Rockwell is competing for Best Supporting Actor with his co-star Harrelson; Willem Dafoe, who played a compassionate motel manager in The Florida Project; Richard Jenkins, who played an open-minded neighbor in The Shape of Water; and Christopher Plummer, who played a heartless billionaire in All the Money in the World.
Cinematic chameleon Gary Oldman -- who also took home BAFTA, Golden Globe and SAG awards in recent weeks -- should win the Best Actor trophy for his compelling turn as the blustery, British Prime Minister Winston Churchill in Darkest Hour. Wearing prosthetics and clad in detail-perfect period costumes, Oldman delivers Churchill's famous, rousing speeches, making viewers feel as they though they have been transported to the days of World War II. At 59, Oldman has amassed dozens of screen credits in iconic roles where he virtually disappears, including the lead vampire in Bram Stoker's Dracula and Sirius Black in the Harry Potter franchise. The Best Actor Oscar would not just be validation for Oldman's portrayal of Churchill, but also recognition for a unique and respectable body of work.
His fellow nominees are Timothee Chalamet for playing a lovelorn teen in Call Me By Your Name, Daniel Day-Lewis for playing a demanding fashion designer in Phantom Thread, Daniel Kaaluuya for playing a trapped photographer in Get Out and Denzel Washington for playing an idealistic attorney in Roman J. Israel, Esq.
Allison Janney -- another BAFTA, Golden Globe and SAG winner -- should be recognized for her performance as the awful, ambitious mother of disgraced ice-skating champion Tonya Harding in I, Tonya. Best known for her witty, charming characters in the TV shows The West Wing and Mom, this role shows a side of Janney many didn't realize existed. Brutal, but hilarious, she steals every scene of I, Tonya she is in.
The other contenders in the category are Mississippi housekeeper Mary J. Blige for Mudbound, Lesley Manville for playing a manipulative sister in Phantom Thread, Laurie Metcalf for playing an overbearing, but loving mom in Lady Bird and Octavia Spencer for playing the heroine's friend and co-worker in The Shape of Water.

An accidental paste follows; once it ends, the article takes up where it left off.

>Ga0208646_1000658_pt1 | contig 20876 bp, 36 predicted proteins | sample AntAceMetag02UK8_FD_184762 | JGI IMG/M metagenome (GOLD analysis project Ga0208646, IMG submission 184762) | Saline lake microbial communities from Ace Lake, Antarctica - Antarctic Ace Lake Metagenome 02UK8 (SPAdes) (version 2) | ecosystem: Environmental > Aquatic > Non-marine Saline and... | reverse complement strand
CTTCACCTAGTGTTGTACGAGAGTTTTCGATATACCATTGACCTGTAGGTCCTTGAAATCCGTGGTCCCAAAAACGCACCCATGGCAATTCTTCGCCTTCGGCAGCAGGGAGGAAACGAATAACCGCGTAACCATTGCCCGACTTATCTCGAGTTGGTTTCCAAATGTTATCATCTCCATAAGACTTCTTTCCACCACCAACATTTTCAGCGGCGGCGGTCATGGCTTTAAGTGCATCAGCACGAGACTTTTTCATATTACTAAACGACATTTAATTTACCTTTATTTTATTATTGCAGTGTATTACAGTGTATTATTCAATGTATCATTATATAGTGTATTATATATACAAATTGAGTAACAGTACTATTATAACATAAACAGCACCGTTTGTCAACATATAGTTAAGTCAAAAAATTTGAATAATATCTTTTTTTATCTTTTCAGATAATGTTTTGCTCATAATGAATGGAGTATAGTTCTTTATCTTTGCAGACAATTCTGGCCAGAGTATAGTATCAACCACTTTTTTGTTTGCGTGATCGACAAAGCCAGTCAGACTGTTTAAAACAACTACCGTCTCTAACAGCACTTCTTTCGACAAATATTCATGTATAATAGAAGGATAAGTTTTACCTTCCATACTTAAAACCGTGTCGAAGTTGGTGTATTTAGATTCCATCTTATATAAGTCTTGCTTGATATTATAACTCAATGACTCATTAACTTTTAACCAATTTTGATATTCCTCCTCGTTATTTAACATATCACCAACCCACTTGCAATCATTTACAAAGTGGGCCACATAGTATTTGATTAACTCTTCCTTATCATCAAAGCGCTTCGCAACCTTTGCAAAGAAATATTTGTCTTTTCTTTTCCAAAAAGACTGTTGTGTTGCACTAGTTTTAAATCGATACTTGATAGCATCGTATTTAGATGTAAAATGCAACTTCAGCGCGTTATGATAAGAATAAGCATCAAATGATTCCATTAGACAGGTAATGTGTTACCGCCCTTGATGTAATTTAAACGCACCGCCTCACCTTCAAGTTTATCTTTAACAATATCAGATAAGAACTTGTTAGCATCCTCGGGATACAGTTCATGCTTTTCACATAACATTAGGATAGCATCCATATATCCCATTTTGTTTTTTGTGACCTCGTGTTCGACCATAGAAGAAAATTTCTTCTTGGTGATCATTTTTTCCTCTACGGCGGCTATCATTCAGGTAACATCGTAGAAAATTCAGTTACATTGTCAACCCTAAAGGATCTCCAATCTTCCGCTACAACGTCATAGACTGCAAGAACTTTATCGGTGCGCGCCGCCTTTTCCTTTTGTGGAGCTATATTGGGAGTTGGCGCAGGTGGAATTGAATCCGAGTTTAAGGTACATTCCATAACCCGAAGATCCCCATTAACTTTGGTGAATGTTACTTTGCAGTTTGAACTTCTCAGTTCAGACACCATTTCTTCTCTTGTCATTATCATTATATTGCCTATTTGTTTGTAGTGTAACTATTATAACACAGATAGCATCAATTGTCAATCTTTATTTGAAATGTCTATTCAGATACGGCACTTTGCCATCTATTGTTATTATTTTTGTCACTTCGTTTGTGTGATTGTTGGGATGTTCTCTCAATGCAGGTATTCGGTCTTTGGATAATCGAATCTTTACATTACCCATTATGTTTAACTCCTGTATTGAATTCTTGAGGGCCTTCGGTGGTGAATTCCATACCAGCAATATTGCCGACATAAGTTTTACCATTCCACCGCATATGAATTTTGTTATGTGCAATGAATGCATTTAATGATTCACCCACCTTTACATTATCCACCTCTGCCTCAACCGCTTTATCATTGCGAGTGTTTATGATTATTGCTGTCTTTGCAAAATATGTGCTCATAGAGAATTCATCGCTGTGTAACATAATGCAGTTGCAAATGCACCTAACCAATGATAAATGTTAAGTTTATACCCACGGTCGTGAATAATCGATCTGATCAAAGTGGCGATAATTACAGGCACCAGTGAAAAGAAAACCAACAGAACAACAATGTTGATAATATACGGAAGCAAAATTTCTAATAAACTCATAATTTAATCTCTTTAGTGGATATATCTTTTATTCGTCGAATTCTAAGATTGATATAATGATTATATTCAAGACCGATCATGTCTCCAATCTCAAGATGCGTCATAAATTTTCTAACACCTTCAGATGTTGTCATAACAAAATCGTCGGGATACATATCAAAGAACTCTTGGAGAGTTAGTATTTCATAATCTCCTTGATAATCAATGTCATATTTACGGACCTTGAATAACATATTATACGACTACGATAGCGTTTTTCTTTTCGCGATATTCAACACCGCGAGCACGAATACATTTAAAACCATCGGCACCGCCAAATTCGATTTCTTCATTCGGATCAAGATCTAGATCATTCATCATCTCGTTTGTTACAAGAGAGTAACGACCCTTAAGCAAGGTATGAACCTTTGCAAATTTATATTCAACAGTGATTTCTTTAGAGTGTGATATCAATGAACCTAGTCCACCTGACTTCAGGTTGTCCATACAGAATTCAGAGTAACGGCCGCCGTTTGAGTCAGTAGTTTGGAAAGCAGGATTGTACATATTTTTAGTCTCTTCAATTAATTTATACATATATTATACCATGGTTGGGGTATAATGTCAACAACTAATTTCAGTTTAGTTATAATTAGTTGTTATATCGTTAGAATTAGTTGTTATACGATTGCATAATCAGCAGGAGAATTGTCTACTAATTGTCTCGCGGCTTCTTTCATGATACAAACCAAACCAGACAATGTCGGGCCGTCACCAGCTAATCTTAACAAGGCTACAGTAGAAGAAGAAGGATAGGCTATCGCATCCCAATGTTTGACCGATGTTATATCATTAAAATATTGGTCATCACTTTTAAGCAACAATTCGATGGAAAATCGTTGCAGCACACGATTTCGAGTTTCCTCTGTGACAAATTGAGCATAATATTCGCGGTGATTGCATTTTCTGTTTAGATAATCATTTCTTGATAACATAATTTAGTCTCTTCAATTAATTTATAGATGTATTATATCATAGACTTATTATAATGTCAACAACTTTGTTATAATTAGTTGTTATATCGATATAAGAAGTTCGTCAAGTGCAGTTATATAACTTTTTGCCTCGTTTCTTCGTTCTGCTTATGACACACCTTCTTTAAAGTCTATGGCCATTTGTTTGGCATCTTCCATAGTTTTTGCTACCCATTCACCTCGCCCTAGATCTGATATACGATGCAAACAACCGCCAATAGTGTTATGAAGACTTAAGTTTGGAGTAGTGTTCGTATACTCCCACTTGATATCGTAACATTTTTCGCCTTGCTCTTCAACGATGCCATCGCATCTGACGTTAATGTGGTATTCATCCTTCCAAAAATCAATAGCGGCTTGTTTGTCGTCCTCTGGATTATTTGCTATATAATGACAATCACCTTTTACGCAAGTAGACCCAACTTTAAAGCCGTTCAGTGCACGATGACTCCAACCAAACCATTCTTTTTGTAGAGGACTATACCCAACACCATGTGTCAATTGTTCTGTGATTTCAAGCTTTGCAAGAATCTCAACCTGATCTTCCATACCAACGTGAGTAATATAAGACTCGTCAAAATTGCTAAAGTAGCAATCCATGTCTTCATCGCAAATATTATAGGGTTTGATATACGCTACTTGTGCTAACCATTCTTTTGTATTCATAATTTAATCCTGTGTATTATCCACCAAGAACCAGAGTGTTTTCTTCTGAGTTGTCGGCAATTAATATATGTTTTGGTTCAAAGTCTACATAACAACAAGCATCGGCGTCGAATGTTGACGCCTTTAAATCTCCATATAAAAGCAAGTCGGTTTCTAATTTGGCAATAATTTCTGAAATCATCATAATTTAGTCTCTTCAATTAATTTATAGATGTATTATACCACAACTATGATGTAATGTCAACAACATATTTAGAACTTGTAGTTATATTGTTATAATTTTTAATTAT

Best Director, Screenplay, Writer picks
Guillermo del Toro, whose moody, romantic fantasy The Shape of Water, goes into the competition with a leading 13 nominations, is the front-runner for the Best Director honor after winning the Directors Guild of America title. Billboards helmer McDonagh is not nominated in this Oscar category, so it is the one main slot where voters will probably choose to reward del Toro's fine work. The film, which sees actor Doug Jones transformed through movie magic into an aquatic humanoid, could also pick up awards in numerous technical categories, such as makeup and visual effects.
Nominated alongside del Toro are Paul Thomas Anderson for Phantom Thread, Greta Gerwig for Lady Bird, Christopher Nolan for Dunkirk and Jordan Peele for Get Out. Gerwig and Peele made history this year as only the fifth woman and fifth black man to be nominated in the category.
Peele is a shoe-in for Best Original Screenplay for Get Out. If he wins, he could store his Oscar beside the Writers Guild of America statuette he scored for the script. He is competing with the screenwriters of The Big Sick, Lady Bird, The Shape of Water and Three Billboards.
James Ivory, who earned the WGA and BAFTA prizes for Best Adapted Screenplay for Call Me by Your Name, could also repeat here in the Best Adapted Screenplay category. His poignant, same-sex love story is a Best Picture contender, but a longshot since it hasn't won many other major awards this season. Ivory is up against the scribes behind The Disaster Artist, Logan, Molly's Game and Mudbound.
Animation and Music
Coco -- a beautiful, universally praised blockbuster about a young Mexican boy's passion for music and love for his family -- is a lock for Best Animated Film, a title it has taken at the Annies, Golden Globes and BAFTAs. Also shortlisted for the honor are The Boss Baby, The Breadwinner, Ferdinand and Loving Vincent.
Coco's ballad "Remember Me" will likely lose in the Best Original Song category to The Greatest Showman's Golden Globe-winning barn-stormer of an anthem to individuality "This is Me." The feel-good movie musical was panned by critics, but has been a huge hit at the box office, amassing a loyal fan-base particularly charmed by its music and message of inclusivity. This might be the chance for the industry to show it some respect after snubbing it.
The other songs nominated are "Mighty River" from Mudbound, "Mystery of Love" from Call Me By Your Name and "Stand Up for Something" from Marshall.
Karen Butler has covered entertainment for UPI since 1997.